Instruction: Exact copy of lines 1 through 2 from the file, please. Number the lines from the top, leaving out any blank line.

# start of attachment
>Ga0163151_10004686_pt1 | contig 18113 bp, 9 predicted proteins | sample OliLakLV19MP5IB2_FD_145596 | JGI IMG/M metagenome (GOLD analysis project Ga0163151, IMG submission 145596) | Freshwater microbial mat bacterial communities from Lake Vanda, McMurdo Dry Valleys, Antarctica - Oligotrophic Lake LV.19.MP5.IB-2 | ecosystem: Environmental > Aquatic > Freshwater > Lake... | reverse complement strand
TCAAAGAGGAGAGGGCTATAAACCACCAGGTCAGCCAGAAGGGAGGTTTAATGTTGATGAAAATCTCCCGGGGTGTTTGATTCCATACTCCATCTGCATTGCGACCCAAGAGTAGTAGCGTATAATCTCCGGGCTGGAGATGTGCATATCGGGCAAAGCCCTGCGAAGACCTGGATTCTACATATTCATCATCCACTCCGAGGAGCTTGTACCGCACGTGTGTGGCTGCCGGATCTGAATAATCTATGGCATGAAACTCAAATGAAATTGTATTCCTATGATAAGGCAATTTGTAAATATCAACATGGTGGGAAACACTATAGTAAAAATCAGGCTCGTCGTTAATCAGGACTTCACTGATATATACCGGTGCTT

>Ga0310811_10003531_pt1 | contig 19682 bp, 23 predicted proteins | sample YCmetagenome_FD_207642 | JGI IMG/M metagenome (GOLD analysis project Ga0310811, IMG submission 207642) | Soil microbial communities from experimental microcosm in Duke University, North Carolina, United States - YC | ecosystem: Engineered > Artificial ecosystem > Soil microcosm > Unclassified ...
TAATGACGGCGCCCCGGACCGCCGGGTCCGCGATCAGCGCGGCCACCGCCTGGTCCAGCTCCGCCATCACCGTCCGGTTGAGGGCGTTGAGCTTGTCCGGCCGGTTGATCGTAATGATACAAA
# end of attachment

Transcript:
>Ga0163151_10004686_pt1 | contig 18113 bp, 9 predicted proteins | sample OliLakLV19MP5IB2_FD_145596 | JGI IMG/M metagenome (GOLD analysis project Ga0163151, IMG submission 145596) | Freshwater microbial mat bacterial communities from Lake Vanda, McMurdo Dry Valleys, Antarctica - Oligotrophic Lake LV.19.MP5.IB-2 | ecosystem: Environmental > Aquatic > Freshwater > Lake... | reverse complement strand
TCAAAGAGGAGAGGGCTATAAACCACCAGGTCAGCCAGAAGGGAGGTTTAATGTTGATGAAAATCTCCCGGGGTGTTTGATTCCATACTCCATCTGCATTGCGACCCAAGAGTAGTAGCGTATAATCTCCGGGCTGGAGATGTGCATATCGGGCAAAGCCCTGCGAAGACCTGGATTCTACATATTCATCATCCACTCCGAGGAGCTTGTACCGCACGTGTGTGGCTGCCGGATCTGAATAATCTATGGCATGAAACTCAAATGAAATTGTATTCCTATGATAAGGCAATTTGTAAATATCAACATGGTGGGAAACACTATAGTAAAAATCAGGCTCGTCGTTAATCAGGACTTCACTGATATATACCGGTGCTT